“Community participation in research does not happen overnight,” said Young. “Hyshka’s commitment to the people of Edmonton’s inner city goes back to her student days in the School of Public Health.”

    In fact, Hyshka first learned there was a solution to the substance use problem plaguing Canadians—especially Albertans—in the third year of her sociology undergrad.

    “It was pretty clear from the academic side of things that our current approach of criminalizing and stigmatizing people using drugs was not working very well. Maybe it was naive of me at the time, but I couldn’t believe we knew what we were doing wasn’t working, but that we weren’t changing what we were doing,” she said.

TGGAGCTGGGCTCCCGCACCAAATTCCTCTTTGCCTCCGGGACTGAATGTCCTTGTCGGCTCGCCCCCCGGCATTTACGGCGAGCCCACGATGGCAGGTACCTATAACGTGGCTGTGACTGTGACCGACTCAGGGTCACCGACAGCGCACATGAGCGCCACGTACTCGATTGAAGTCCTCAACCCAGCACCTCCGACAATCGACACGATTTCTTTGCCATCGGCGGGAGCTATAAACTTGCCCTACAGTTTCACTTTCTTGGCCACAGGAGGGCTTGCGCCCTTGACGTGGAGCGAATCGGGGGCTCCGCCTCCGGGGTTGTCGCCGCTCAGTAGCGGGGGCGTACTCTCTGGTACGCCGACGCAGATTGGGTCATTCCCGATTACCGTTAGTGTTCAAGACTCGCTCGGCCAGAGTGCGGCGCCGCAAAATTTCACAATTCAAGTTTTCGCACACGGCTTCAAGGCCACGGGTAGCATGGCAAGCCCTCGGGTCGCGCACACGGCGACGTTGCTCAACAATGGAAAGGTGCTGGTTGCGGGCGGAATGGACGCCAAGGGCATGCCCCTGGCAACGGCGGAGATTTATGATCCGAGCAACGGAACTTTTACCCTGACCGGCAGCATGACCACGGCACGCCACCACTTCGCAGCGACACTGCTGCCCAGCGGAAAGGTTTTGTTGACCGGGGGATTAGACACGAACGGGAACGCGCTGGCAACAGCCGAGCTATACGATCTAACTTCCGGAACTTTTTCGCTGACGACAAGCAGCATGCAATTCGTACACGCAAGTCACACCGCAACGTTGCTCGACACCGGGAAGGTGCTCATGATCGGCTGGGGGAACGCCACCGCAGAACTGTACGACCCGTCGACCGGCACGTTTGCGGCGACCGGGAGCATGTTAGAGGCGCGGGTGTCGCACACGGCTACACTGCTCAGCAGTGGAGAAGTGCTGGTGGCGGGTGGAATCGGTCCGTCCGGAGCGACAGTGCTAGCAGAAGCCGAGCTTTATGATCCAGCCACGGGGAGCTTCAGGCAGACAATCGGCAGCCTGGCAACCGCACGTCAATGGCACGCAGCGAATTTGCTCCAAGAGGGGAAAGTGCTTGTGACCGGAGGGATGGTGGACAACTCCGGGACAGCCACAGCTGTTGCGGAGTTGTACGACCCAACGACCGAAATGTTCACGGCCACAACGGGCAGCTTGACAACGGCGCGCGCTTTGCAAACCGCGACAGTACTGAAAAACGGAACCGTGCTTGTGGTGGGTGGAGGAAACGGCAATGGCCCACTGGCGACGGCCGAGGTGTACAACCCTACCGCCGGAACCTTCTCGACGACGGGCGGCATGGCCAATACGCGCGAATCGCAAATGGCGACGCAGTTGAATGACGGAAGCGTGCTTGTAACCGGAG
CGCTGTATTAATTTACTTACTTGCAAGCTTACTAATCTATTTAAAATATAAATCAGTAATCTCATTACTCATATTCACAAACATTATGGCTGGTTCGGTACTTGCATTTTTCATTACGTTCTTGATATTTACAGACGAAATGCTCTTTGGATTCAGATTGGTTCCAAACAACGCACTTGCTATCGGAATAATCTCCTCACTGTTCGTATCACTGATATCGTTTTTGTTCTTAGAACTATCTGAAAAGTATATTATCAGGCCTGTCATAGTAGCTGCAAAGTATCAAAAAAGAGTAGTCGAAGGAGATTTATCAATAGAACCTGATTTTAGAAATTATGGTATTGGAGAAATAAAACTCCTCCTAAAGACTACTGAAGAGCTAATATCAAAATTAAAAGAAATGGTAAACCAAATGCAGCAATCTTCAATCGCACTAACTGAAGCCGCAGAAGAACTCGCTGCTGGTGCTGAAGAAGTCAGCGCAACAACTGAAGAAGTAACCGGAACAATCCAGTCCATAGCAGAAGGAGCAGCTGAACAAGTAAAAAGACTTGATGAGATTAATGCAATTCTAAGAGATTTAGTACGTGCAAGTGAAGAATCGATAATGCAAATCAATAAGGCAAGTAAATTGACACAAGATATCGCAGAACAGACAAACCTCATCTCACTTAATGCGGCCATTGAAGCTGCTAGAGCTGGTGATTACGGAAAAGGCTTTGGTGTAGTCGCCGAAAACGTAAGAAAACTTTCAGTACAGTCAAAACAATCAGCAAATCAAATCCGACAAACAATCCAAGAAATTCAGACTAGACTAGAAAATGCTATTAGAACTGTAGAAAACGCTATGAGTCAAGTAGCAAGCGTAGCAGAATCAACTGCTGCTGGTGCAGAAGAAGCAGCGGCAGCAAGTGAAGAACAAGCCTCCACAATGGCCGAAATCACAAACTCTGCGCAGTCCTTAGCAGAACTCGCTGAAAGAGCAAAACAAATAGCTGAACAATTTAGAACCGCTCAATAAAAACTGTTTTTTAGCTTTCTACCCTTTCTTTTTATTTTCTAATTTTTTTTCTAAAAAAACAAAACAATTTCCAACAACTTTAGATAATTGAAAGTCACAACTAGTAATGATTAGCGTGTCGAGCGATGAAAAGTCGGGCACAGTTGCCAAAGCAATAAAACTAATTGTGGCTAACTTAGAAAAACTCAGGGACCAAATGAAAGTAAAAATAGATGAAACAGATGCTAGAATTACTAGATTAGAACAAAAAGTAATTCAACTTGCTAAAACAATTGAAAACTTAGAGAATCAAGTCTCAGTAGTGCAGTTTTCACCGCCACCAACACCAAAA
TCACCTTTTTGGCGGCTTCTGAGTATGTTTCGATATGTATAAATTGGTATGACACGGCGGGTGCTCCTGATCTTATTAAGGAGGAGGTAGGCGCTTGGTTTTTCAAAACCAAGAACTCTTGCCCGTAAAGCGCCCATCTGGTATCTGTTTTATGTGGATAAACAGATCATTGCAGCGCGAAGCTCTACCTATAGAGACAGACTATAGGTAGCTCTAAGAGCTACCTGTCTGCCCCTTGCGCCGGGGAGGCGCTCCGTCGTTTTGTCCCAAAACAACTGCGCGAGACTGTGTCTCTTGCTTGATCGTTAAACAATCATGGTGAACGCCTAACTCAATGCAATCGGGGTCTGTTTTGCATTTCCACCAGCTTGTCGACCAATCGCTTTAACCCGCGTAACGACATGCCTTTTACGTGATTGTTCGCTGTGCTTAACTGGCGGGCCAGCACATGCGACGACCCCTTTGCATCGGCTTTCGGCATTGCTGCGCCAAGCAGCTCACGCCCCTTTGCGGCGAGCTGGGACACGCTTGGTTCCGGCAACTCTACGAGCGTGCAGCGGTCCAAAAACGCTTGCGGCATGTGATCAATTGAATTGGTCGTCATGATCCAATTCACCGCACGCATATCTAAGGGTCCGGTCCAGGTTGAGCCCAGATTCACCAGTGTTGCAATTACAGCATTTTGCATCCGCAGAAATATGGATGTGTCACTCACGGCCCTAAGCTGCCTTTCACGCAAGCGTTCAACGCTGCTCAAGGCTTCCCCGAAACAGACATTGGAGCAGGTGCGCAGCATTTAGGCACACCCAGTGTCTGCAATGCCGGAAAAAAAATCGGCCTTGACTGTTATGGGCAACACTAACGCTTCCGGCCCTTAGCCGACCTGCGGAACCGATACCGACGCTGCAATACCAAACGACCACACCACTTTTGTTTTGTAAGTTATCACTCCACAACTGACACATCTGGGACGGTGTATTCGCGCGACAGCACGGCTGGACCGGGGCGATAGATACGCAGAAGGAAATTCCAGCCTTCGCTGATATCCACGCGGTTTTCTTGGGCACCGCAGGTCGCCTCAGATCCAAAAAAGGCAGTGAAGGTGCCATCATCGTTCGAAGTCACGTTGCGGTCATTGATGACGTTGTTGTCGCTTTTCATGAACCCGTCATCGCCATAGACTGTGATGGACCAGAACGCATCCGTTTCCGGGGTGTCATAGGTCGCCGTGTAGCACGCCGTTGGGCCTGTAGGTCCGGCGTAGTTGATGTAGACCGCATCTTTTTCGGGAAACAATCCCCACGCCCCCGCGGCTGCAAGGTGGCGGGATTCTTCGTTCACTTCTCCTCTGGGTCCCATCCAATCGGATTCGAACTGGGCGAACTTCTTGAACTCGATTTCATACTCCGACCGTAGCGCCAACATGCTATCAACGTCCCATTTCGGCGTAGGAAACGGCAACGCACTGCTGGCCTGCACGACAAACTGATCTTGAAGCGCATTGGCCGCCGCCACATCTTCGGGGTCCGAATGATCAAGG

“Elaine asked me about pursuing a PhD in public health, specializing in addictions,” recalled Cam Wild, professor in the School of Public Health. “When I asked her why, she said that while she loved her social science training, she wanted to go beyond theoretical understanding to action, influencing policy and making a real difference in people's lives. When a trusted colleague told me that she was among the best graduate students she ever had, I told Hyshka that she had found the right place for her interests.”

    While working on that PhD in 2012, Hyshka got just the opportunity she needed: she was asked to joined the Access to Medically Supervised Injection Services in Edmonton (AMSISE), a collaboration of 25 local organizations, from healthcare and social services to government. In 2014, she was named lead researcher for primary data collection for the Edmonton Drug Use and Health Survey.